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Volunteer Spotlight: Ruth Meyer Wears Many Hats in Giving Back to Community



Photo for: Volunteer Spotlight: Ruth Meyer Wears Many Hats in Giving Back to Community

Photo by Glenn P. Knoblock

When Ruth Meyer retired after more than 40 years as a hair dresser, she made it a goal to give back to her community through volunteering.

She said she knew there were many places where she could volunteer that would help better her community, but doing something outdoors just felt like the right fit for her. Being a part of the Will County Audubon Society led her to the Forest Preserve District's Lake Renwick Preserve in Plainfield, but that was just the start for Meyer.

“(Volunteering at Lake Renwick) led to so many other options for me,” she said. “It was awesome.”

Today, Meyer still volunteers at Lake Renwick, but she also wears many other hats. For example, she serves as a trail sentinel at Rock Run Preserve – Paul V. Nichols Access in Joliet. She said being a sentinel is a natural extension of enjoying the District's trails.

Her responsibilities as a sentinel include reporting any property damage and downed or damaged trees to Forest Preserve District staff and making sure trail rules are being followed by preserve users while she's out and about.

Meyer also helps with species monitoring, including butterflies at Braidwood Dunes and Savanna Nature Preserve in Braidwood and frogs at Theodore Marsh in Crest Hill. She initially got started with monitoring at Lake Renwick, where she observed the bluebird population. Unfortunately, that program was discontinued a few years ago, because there are no longer any bluebirds at Lake Renwick.

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Helping with monitoring has introduced Meyer to parts of the county she was unfamiliar with, including Braidwood Dunes and Savanna, she explained.

“It’s a really pretty area that I don’t think people realize we have,” she said, adding the preserve is home to many native plant species, including the prickly pear cactus.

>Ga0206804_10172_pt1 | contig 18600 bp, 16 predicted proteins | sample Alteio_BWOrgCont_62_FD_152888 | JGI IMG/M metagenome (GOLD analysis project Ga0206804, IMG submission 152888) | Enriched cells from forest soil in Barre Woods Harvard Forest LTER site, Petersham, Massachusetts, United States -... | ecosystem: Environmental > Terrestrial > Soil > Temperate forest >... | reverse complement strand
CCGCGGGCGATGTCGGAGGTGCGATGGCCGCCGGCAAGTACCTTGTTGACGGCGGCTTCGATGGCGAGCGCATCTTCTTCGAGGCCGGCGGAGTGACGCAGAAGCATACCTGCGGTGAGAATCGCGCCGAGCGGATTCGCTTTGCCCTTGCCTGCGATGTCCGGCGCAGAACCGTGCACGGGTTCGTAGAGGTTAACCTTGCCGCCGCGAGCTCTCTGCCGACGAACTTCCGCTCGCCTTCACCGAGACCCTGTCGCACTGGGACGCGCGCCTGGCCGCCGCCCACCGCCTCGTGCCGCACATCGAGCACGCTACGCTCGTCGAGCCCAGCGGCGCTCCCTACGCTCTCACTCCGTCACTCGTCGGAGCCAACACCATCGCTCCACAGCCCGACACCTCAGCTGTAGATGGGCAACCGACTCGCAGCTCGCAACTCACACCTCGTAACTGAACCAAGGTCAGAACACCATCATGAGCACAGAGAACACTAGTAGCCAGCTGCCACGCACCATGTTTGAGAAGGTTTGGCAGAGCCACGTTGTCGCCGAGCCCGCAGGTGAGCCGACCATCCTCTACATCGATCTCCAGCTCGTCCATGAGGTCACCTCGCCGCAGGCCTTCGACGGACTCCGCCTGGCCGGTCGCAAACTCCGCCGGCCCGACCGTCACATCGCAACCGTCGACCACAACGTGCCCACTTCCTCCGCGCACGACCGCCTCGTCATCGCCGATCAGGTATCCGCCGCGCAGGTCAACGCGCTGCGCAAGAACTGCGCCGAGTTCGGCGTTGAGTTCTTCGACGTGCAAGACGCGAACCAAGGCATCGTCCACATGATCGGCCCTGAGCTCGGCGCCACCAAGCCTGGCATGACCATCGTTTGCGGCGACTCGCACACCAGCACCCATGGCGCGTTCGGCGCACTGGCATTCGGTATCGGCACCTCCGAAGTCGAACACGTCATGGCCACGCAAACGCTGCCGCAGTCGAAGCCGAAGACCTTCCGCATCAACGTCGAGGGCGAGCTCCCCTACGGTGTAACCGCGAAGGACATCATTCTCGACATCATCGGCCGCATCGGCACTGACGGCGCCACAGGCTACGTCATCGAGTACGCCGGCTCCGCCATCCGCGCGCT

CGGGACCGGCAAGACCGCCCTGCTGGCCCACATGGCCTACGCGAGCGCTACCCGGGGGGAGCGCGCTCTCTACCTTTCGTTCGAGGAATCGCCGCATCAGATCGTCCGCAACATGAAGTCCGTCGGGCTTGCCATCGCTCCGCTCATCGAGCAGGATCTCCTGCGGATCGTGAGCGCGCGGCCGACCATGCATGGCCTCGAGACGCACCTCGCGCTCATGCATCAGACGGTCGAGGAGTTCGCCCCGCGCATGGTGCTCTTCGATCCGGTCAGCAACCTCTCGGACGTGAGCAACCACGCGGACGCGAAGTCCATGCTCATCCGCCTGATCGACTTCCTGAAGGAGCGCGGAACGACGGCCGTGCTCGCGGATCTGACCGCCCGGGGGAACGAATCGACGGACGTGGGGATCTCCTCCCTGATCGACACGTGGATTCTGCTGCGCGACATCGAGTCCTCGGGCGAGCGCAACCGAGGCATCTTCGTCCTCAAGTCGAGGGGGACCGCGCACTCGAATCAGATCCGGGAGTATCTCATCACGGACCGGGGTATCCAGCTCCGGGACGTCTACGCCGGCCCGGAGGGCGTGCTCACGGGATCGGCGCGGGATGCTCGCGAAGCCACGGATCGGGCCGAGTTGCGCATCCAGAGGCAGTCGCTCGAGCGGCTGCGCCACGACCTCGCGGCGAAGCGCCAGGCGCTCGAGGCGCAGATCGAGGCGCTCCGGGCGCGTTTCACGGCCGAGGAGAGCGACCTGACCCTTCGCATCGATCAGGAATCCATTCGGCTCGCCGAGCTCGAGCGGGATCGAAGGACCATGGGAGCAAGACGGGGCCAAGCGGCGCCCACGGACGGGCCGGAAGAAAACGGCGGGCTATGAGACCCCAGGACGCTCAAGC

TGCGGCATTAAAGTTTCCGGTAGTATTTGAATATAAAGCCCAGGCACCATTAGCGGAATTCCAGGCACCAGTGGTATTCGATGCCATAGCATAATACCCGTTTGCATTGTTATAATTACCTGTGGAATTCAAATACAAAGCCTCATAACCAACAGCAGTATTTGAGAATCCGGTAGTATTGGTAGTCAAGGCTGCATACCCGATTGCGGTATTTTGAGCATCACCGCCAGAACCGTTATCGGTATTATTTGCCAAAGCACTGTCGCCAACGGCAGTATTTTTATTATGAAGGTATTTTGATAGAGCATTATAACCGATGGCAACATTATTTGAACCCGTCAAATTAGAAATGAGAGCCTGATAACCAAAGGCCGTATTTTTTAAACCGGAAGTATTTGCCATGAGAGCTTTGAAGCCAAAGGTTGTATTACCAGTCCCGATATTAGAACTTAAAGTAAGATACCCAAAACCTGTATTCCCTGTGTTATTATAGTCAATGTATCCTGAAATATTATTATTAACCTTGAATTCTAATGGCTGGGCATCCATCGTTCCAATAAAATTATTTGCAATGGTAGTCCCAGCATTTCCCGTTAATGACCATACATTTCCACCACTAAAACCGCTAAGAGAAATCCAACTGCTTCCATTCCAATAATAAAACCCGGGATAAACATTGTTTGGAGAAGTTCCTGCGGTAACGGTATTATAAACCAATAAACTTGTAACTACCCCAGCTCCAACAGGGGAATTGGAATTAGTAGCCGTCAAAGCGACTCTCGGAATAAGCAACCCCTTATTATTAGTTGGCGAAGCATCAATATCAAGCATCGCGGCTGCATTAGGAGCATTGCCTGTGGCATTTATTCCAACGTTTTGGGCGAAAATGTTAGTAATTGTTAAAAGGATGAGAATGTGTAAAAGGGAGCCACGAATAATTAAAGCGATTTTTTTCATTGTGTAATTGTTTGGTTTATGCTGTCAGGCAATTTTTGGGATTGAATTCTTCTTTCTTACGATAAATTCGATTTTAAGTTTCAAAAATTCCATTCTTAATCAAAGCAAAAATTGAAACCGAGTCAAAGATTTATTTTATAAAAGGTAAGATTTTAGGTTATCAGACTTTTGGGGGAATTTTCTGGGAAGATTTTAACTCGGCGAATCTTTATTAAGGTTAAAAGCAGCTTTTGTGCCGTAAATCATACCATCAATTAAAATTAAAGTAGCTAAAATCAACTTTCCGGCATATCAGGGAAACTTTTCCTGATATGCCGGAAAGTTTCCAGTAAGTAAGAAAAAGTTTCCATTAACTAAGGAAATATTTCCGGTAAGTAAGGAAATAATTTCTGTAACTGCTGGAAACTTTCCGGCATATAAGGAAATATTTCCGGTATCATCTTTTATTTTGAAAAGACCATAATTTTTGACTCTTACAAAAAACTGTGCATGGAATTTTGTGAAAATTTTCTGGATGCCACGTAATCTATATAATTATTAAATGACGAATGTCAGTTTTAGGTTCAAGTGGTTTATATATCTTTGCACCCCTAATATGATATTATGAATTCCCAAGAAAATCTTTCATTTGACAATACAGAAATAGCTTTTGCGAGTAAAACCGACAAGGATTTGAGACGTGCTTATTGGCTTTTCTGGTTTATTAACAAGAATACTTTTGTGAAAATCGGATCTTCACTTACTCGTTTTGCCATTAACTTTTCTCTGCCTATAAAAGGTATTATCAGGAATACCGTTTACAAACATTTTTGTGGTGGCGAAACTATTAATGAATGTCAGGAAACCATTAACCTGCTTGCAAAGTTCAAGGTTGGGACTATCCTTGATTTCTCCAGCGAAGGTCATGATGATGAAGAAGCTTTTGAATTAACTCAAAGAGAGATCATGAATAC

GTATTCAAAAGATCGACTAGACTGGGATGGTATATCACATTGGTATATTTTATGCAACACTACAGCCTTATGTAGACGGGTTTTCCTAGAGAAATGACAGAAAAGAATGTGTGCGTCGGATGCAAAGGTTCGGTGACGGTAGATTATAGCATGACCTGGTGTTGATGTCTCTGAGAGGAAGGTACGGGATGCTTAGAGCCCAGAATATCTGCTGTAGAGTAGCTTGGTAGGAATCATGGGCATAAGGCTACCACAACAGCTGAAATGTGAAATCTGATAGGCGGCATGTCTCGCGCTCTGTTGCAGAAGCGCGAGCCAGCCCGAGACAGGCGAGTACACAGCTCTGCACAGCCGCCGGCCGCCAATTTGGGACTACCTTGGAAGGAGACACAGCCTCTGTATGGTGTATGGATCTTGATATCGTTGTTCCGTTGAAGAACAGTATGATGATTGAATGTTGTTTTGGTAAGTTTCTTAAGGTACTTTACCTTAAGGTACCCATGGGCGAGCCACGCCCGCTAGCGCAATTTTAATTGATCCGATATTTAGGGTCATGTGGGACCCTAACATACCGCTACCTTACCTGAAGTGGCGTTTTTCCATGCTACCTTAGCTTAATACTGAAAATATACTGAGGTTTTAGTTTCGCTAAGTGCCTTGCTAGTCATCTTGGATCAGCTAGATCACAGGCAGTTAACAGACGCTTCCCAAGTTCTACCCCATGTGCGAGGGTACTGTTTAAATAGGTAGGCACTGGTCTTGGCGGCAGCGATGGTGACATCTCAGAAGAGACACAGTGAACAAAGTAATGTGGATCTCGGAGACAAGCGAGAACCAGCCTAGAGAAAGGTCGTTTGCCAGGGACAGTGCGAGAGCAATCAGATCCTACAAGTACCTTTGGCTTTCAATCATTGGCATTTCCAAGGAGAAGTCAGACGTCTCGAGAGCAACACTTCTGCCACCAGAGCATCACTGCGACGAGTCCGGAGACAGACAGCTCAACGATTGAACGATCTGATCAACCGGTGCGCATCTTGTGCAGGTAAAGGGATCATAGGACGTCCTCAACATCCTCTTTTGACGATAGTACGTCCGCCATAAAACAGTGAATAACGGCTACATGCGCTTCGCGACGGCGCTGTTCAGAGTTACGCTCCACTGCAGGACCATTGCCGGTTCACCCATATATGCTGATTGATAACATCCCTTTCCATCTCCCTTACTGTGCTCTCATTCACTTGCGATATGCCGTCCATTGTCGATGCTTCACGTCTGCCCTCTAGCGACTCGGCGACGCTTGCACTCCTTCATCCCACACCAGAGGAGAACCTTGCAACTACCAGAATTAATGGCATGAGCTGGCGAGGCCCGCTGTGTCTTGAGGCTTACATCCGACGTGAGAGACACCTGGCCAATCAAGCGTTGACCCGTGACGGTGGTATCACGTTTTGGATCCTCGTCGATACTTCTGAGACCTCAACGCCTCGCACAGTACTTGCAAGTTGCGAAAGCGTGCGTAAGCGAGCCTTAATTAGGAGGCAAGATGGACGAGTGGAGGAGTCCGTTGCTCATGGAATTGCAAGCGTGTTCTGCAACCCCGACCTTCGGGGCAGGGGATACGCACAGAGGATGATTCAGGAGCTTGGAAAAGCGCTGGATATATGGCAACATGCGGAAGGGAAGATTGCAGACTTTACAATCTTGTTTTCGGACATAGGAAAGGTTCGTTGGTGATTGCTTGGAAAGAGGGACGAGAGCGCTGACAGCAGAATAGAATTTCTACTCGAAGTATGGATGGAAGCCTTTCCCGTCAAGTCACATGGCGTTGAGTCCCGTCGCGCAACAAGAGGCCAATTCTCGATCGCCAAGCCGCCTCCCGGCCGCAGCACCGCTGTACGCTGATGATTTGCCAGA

Monitoring has also been fulfilling because the information she collects is passed along for other groups to use. For example, the butterfly data she records is used by the Illinois Butterfly Monitoring Network, and information about frogs at Theodore Marsh helps determine water quality.

“I just feel like I’m helping other groups use my information," she said.

Through the years, Meyer has become a familiar face at many of the Forest Preserve District's programs and events, at Lake Renwick and beyond. One event she looks forward to each year is the "Bringing Nature Home" Native Plant Sale, hosted by The Nature Foundation of Will County and held each spring at the Sugar Creek Administration Center in Joliet.

Meyer is an avid gardener, and the plant sale is both a chance to interact with others who share her interest and add to her own backyard garden, which she said is approaching capacity.

One common thread weaving through her volunteer work is the social aspect. 

“I do enjoy talking to people," said Meyer, who also volunteers at Morton Arboretum. "I like to get them involved.”

The people she encounters are typically eager for information, which she said she finds refreshing. They are always appreciative of the knowledge she has to share, whether it's pointing out a turkey vulture flying overhead or sharing general Forest Preserve information at a District event.

“I’ve never had a negative experience," she explained. "They are interested in what you have to say, and that’s a joy for me.”

Kids, in particular, are fun to work with because you can see the connections they are making to what they are learning about, she said.

“I get to see the sparkle in (their) eyes.”

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